Posted by genieSABRE on Aug 11, 2011
Interest Rates — Definately set to fall!

Interest Rates — Definately set to fall!

Interest rates may be set to fall

While the Bank of Canada had long been expected to start raising interest rates from their historic lows, experts say the bank is now under pressure to cut them, meaning rates for everything from lines of credit to mortgages could follow.

“The market has already priced in a cut by December, and there’s some indication people believe something could be coming in September,” said David Watt, senior fixed income and currency strategist at RBC Capital Markets.

If the Bank cuts its key overnight lending rate, people with floating mortgage rates and lines of credit would be the first to see a benefit, says John Turner, national director of special lending for BMO.

“The floating mortgages and lines are based on a bank’s prime rate, and that almost always moves with the overnight rate. There’s only one time it hasn’t,” said Turner.

The yield for Canadian government 5-year bonds has also been falling lately, something which typically means fixed-mortgage rates also drop. But these aren’t exactly typical times, Turner admits.

“I’ve been in this business 27 years, and I’ve seen some strange things over the last three years,” said Turner.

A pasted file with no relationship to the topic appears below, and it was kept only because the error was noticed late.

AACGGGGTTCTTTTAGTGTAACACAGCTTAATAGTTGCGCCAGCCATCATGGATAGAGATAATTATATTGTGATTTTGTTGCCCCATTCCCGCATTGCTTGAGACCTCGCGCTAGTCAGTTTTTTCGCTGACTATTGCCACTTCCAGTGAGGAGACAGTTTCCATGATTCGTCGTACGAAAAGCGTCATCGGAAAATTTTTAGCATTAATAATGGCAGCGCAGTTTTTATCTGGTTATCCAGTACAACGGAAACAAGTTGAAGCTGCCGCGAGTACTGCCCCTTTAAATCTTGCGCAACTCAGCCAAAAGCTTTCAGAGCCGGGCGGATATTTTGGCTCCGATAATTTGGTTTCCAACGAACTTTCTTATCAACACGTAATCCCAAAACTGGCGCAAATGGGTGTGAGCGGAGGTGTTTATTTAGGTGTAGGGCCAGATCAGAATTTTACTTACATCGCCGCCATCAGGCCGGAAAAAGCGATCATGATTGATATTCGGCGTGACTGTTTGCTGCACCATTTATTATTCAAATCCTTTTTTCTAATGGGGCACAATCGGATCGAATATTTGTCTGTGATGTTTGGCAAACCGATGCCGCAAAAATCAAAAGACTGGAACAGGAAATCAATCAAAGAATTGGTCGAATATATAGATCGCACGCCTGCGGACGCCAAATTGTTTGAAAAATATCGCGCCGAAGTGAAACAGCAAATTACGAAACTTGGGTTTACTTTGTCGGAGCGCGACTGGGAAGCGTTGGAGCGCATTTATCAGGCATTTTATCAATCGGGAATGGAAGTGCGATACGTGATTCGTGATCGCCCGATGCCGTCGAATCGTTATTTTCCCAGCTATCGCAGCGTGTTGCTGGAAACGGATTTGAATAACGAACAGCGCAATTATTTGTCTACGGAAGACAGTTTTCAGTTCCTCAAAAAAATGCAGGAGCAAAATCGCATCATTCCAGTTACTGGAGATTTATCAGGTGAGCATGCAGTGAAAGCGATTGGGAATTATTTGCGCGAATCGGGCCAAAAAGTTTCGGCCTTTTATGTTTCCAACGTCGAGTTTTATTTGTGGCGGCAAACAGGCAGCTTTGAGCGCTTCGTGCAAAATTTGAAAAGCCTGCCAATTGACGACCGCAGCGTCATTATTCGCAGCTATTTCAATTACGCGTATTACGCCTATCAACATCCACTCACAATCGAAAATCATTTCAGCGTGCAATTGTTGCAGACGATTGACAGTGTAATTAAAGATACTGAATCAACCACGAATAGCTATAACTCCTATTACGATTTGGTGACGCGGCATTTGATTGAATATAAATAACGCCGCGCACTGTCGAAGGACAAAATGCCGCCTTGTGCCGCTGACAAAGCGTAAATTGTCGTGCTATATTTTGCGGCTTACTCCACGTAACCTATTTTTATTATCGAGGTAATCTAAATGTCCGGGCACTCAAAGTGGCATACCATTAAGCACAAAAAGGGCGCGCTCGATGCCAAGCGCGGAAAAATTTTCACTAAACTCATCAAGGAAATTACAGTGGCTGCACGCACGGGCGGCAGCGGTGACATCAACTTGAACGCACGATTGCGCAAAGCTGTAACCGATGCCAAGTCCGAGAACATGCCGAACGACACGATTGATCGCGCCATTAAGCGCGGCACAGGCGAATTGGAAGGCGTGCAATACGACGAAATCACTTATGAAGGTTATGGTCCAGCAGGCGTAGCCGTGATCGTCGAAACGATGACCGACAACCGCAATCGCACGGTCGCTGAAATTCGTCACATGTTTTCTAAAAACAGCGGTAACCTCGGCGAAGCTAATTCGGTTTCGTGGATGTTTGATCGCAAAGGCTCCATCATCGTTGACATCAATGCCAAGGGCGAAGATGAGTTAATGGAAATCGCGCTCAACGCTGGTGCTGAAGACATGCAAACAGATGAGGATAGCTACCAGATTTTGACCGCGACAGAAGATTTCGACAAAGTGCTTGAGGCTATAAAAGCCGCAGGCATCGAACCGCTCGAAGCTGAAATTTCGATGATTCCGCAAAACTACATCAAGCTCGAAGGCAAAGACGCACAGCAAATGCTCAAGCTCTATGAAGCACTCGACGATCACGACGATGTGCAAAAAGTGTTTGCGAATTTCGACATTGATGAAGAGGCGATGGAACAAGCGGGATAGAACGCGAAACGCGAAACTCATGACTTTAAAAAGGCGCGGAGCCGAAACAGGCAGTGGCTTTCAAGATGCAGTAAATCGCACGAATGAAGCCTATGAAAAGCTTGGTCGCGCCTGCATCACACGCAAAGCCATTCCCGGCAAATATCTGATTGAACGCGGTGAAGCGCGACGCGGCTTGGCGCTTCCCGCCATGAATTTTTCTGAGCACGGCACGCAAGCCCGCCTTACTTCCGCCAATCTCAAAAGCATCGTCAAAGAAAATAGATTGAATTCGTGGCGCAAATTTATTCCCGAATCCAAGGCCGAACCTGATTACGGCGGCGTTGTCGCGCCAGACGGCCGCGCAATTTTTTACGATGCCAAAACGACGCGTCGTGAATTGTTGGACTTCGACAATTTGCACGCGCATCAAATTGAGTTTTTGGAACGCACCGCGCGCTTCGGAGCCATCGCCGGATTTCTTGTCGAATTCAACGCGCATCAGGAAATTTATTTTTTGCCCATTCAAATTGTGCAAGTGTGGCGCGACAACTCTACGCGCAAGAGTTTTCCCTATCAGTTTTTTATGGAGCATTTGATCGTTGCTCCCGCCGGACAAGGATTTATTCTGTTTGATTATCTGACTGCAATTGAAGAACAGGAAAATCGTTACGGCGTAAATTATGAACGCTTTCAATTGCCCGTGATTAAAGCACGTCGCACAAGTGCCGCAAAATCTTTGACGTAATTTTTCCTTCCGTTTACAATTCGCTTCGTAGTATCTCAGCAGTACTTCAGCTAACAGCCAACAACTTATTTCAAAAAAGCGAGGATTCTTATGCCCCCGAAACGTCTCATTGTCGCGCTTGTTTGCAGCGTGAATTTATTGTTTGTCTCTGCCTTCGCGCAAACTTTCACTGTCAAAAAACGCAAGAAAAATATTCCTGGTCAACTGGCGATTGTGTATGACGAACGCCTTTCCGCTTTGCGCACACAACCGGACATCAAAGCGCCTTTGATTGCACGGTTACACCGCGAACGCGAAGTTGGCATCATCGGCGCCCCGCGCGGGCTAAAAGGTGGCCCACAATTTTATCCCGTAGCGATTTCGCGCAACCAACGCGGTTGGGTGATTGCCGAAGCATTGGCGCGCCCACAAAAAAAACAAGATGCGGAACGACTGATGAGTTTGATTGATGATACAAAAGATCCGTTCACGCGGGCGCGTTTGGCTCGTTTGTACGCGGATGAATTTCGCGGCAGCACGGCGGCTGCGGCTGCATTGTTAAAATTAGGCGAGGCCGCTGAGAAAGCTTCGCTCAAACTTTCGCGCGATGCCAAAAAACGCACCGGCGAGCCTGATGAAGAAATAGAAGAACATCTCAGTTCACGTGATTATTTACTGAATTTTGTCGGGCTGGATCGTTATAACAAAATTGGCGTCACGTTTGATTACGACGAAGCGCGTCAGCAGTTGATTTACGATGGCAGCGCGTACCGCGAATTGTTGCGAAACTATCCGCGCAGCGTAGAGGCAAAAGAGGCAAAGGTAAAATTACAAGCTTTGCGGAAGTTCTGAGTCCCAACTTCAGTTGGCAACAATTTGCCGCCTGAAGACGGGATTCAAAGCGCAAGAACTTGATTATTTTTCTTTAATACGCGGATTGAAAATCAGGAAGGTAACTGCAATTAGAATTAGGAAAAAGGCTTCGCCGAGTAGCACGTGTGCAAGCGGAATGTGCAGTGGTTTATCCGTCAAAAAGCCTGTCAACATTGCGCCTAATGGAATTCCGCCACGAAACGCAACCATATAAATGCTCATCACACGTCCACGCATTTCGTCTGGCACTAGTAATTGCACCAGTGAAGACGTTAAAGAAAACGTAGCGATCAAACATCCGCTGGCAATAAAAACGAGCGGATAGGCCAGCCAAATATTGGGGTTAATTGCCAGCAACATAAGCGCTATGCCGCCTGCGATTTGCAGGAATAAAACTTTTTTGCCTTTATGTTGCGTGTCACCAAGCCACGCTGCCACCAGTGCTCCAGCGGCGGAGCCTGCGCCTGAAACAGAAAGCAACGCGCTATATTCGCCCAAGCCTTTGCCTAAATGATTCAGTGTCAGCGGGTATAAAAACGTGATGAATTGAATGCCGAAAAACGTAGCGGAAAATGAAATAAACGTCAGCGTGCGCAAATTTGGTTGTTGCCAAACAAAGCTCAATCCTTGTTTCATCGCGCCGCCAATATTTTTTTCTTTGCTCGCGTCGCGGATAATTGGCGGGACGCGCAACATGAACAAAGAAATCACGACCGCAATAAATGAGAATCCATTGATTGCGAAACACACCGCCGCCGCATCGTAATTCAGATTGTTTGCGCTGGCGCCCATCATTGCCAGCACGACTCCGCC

Earlier this year, the Bank of Canada had hinted that it would be raising rates, likely by fall.

That, however, was before statistics came out showing that the American economy was growing at a much slower pace than expected, pointed out Arlene Kish, chief Canadian economist for IHS Global Insight, a D.C.-based economics research firm.

“In July, the outlook was that they expected the debt ceiling situation to resolve well, and in the U.S., they were expecting consumer spending to drive the economy. That’s not what happened,” said Kish.

There was also less than stellar economic news here in Canada. The country’s gross domestic product slipped by .3 per cent in May, driven largely by declines in the oil and gas sector and mining, Statistics Canada announced in late July. Most economists had been expecting a small increase after GDP was largely flat in April.

According to statistics released in late July, the U.S. economy grew by just 1.3 per cent in the second quarter, and American GDP numbers for the first quarter were revised from 1.9 per cent to .4 per cent.

The risk of the U.S. slipping into another recession makes it tough for the Bank of Canada to consider raising rates, because so much of our economy is linked to U.S.-driven exports, Kish says.

“If the U.S. brings us down, there’s a much better case for the Bank of Canada cutting rates than raising them,” said Kish.

U.S. Federal Reserve chairman Ben Bernanke said Tuesday that the U.S. central bank expects to keep its key federal funds rate near zero through the middle of 2013, because of a weak U.S. economy.

By Josh Rubin:–interest-rates-may-be-set-to-fall

READ…blog:      Why Federal Reserve Bank & Bank of Canada MUST keep interest rates low!


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